Then there’s David Altmayer, a computer geek who graduated from Alabama and now finds himself in Budapest, Hungary assisting refugees find their way to resources with the aid of a computer program he created.

I garnered these little tidbits of information by looking through some of the 2015 issues of the Christian Science Monitor. I suspect there are thousands of stories like this . Wherever you live in the world, there are people motivated by the compassion that lies in all of us, good folks who follow the better angels of our nature, people who give a damn.

As we dance into 2016, we can’t pretend that the dark clouds of racism and bigotry will not rear their heads. Homelessness and hunger and and war will still plague us. After all, the folks I mentioned above put their own lives at stake to dissipate the darkness.

But moving through a new year, we need to remember the good that is being done, the challenges met. We humans are far from perfect but we ain’t all bad either. So, along with your New Year’s resolutions to eat less, exercise more and drink more red wine, remember the good stuff we are capable of doing,

In the musical, South Pacific, Nellie sings “You can call me a cockeyed optimist..but I’m stuck like a dope with a thing called hope and I can’t get it out of my heart, not this heart.”

Want a buzz word for 2016? How about Hope?

Where Oh Where is Love?

Where oh Where is Love ?

Do you recall the scene from the musical “Oliver” when little Oliver gazes out the window to the busy street below and his loneliness at being an orphan flows over into his voice as he sings, oh so plaintively, “Where oh where oh where is love?”

II thought of this scene from Oliver when I gazed at a you tube photo of another little boy, this one in a red shirt and blue shorts , whose body lay face down on the shores of the Mediterranean. Another sad and lonely boy but this one was all too real This little kid was dead.

Oliver was fiction and eventually he found his mother and family but there was no Hollywood ending to the story of the little Syrian boy, whose name was Aylan.

When the picture of the boy lying as though asleep in the sand first flashed across the screen on television, the producers warned us that the photo of the little boy might be too graphic for their audience.

They wanted us to be able to shield our eyes from the awful truth of innocence betrayed, and what really happens to little immigrant children caught up in a nightmare they had no part in causing.

But you know something? We needed to look at this little boy because he was one of us. Little Aylan didn’t drop from Mars. He was family and now he is dead. And if many of us shed a tear at the sight, maybe we owed him at least that token of our caring. Hopefully, we can do more.

The little three-year-old’s lifeless body was a sermon in flesh to the rest of us that we can’t afford to ignore. As Americans we have always stood tall in responding to the human needs of our brothers and sisters all over the world. It’s who we are; it’s what we do.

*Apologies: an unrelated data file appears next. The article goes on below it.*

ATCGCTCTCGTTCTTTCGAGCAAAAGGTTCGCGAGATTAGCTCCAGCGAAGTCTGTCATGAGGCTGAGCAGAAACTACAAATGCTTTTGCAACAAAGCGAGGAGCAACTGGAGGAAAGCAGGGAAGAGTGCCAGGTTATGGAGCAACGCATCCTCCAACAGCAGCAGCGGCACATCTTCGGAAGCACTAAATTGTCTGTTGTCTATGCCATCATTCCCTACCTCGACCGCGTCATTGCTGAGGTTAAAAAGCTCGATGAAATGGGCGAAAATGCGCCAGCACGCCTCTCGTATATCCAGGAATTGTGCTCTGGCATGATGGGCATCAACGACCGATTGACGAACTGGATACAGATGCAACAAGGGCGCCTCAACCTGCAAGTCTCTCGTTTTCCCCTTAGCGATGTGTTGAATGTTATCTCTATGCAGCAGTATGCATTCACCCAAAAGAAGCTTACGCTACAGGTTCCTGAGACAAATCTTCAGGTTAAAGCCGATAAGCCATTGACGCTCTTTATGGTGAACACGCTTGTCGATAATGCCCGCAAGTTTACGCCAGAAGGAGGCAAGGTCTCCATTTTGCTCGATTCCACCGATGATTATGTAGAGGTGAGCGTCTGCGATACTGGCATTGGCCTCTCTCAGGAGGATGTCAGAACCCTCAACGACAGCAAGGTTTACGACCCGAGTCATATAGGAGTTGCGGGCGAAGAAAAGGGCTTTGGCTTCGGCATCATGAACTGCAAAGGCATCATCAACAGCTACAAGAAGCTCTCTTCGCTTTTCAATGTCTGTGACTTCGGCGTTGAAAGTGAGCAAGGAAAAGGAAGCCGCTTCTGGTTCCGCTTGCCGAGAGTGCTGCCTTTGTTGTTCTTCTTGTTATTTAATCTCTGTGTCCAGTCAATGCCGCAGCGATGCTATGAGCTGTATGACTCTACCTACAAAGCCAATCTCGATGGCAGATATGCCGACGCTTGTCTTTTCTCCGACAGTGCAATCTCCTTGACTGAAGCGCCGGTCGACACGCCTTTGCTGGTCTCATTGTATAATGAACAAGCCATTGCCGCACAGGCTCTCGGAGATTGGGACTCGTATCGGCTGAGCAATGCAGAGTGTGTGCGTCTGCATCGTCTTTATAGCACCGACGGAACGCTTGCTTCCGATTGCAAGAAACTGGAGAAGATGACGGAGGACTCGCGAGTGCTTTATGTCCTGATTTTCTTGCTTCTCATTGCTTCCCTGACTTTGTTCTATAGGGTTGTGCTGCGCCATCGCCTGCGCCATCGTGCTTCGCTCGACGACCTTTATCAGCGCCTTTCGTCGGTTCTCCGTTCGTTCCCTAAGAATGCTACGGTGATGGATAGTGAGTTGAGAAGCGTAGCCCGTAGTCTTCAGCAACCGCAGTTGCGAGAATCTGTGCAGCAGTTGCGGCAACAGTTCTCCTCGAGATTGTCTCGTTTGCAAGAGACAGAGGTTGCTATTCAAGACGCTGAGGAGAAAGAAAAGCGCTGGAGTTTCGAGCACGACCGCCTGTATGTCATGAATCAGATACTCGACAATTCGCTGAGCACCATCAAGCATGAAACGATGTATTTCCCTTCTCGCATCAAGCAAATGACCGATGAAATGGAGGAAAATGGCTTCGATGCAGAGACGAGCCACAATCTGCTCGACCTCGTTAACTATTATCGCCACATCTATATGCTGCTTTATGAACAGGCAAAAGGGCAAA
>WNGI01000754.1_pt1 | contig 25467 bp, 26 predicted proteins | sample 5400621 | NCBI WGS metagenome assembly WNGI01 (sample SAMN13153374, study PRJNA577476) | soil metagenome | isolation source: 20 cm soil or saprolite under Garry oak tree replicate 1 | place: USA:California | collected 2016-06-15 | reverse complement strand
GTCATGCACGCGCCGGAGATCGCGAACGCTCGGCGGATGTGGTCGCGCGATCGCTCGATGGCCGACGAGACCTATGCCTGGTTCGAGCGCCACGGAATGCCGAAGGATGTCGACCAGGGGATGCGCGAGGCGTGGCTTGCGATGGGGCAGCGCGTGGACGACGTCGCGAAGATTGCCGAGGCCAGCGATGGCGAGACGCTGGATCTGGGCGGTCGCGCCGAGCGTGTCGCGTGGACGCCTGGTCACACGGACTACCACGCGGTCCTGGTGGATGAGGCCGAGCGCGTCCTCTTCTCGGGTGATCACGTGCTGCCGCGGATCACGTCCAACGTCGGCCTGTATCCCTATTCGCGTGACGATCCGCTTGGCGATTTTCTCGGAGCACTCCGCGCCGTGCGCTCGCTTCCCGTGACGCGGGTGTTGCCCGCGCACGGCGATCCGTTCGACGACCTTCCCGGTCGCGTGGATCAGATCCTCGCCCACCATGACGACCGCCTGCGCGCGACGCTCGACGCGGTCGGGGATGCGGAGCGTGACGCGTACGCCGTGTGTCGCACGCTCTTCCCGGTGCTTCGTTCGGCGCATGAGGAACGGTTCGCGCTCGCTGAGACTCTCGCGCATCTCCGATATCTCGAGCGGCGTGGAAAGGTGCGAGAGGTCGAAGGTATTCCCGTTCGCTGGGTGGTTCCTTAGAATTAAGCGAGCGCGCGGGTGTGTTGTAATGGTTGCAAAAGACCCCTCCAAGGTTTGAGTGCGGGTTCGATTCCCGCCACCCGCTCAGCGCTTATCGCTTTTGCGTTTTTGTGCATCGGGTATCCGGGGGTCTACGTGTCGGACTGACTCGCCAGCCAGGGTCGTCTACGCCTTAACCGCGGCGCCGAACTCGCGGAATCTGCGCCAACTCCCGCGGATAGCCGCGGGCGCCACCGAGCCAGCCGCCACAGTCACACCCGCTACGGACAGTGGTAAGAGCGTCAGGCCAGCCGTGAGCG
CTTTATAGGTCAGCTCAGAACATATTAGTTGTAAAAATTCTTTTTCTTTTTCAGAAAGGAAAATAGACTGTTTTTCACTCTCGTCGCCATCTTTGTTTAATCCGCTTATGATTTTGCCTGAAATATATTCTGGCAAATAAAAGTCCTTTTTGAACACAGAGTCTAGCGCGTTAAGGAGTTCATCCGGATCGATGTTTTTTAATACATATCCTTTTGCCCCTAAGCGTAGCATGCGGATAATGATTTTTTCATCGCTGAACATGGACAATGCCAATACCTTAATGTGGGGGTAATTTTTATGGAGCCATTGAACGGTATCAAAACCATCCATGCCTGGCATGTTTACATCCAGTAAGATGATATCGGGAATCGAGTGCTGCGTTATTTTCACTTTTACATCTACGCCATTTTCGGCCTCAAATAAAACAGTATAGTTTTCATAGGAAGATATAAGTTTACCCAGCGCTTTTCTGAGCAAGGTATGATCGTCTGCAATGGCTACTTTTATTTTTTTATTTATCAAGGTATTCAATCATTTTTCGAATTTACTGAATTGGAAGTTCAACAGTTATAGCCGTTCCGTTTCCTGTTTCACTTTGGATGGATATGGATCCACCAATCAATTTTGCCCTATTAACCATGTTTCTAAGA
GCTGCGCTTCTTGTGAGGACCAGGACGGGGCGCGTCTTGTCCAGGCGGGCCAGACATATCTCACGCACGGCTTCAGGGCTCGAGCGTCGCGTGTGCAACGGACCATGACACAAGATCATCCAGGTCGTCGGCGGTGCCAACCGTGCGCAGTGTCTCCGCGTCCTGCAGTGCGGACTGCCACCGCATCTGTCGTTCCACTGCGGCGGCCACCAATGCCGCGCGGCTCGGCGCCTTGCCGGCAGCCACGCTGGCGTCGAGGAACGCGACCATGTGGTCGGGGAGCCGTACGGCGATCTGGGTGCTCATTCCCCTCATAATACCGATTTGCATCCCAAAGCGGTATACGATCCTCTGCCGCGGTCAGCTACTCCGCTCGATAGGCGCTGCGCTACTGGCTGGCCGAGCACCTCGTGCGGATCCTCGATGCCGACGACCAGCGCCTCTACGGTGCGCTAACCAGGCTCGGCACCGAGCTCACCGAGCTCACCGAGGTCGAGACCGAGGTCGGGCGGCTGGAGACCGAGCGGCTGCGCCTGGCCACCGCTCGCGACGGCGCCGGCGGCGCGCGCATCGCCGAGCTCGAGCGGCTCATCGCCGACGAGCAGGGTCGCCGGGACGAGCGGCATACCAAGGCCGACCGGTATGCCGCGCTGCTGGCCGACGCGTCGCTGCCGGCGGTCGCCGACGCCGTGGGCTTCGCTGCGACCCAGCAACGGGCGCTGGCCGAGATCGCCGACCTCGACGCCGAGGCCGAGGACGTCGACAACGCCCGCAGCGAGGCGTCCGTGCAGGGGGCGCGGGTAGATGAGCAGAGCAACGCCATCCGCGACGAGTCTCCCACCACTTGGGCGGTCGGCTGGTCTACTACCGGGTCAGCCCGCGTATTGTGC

President Obama has pledged that we will take in 10,000 refugees. That’s a start. But we need to do more. We need to demonstrate to the world that the true wealth of our nation lies not in our gross national product but in the generosity of its people.

A generation ago, a past generation of Americans dug down deep to help the impoverished and desperate victims of World War 2 with the Marshall Plan. We can do it again.

Where oh where is love? It’s right here in this big hearted generous land of immigrants. Let’s do it for Aylan.

A Boy’s Will is the Wind’s Will

Alone With a New Grandson

Little Ben and I are having a staring contest. He will win. Nobody in the world can outlast the stare of a two-month old baby. I wonder, for the upteenth time, what is going on in his head. Is he thinking anything at all?

The lines of a poem by Henry Wadsworth poem pop serendipitously into my head.

“A boy’s will is the wind’s will and the thoughts of youth are long, long thoughts.”

Most of us adults assume that the thoughts of a tiny baby are pretty well fixed on survival stuff .
“Will someone please feed me or change my diaper or pick me up?” But maybe we are the ones who are short sighted.

In many ways we are all mysteries to one another. Could it be that this little tot is already sizing us up?

“Hmm! This face sure looks different from Mom. His voice is deeper too. What the hey, he’s making funny faces at me. Now that’s a kick.”

“He’s holding me kind of awkward. Looks like he hasn’t held a baby for a while. But he does smile a lot. He seems to enjoy being with me.”

“I wonder a lot about stuff. Like, how come someone pulled me out of that sweet warm place where I used to be? Well, it was getting a bit cramped in there and I have to admit that I was getting restless.”

Now that I find myself in this new world, I’ve got to figure out where do I go from here. What did that old guy say?” “A boy’s will is the wind’s will and the thoughts of youth are long, long thoughts.?” I gotta think about that one. Not sure what it means but then again I’m not a youth yet.

I’m in no big hurry to grow up. There’s lots of friendly people around me, welcoming me into the world, loving me, taking care of me. I guess I can wait a while before I start thinking those long, long thoughts.

Mondays at Juvenile Hall

Mondays at “Juvie”

Monday afternoons at juvenile hall are laundry folding days. A staff person and three or four of the kids are buried in the week’s laundry of institutional gray shorts and shirts. Each inmate gets his weekly supply which he takes to his own cell, his uniform du jour.

While the laundry is being sorted, I have my time with any of the kids who want to talk to a spiritual advisor. On Mondays that’s me. Being a spiritual advisor to teenage kids is not brand new to me. I’ve been a foster dad and mentored kids in group homes. Having been at one time in my life, a priest , on the one hand, makes me a natural for this kind of volunteer work.